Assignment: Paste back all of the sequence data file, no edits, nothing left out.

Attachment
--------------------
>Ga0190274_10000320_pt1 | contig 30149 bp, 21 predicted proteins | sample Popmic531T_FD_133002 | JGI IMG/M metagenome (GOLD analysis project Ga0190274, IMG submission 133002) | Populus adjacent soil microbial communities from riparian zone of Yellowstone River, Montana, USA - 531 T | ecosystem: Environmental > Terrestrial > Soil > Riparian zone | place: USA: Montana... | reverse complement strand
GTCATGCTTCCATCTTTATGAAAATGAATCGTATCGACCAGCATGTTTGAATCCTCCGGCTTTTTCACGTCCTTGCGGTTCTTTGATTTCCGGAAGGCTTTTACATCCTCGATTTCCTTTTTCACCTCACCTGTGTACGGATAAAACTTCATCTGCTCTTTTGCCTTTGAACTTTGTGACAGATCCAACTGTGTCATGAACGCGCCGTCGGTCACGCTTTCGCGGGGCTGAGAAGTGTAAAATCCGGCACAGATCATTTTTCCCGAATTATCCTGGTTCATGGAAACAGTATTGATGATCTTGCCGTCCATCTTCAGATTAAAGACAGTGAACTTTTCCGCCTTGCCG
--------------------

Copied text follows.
>Ga0190274_10000320_pt1 | contig 30149 bp, 21 predicted proteins | sample Popmic531T_FD_133002 | JGI IMG/M metagenome (GOLD analysis project Ga0190274, IMG submission 133002) | Populus adjacent soil microbial communities from riparian zone of Yellowstone River, Montana, USA - 531 T | ecosystem: Environmental > Terrestrial > Soil > Riparian zone | place: USA: Montana... | reverse complement strand
GTCATGCTTCCATCTTTATGAAAATGAATCGTATCGACCAGCATGTTTGAATCCTCCGGCTTTTTCACGTCCTTGCGGTTCTTTGATTTCCGGAAGGCTTTTACATCCTCGATTTCCTTTTTCACCTCACCTGTGTACGGATAAAACTTCATCTGCTCTTTTGCCTTTGAACTTTGTGACAGATCCAACTGTGTCATGAACGCGCCGTCGGTCACGCTTTCGCGGGGCTGAGAAGTGTAAAATCCGGCACAGATCATTTTTCCCGAATTATCCTGGTTCATGGAAACAGTATTGATGATCTTGCCGTCCATCTTCAGATTAAAGACAGTGAACTTTTCCGCCTTGCCG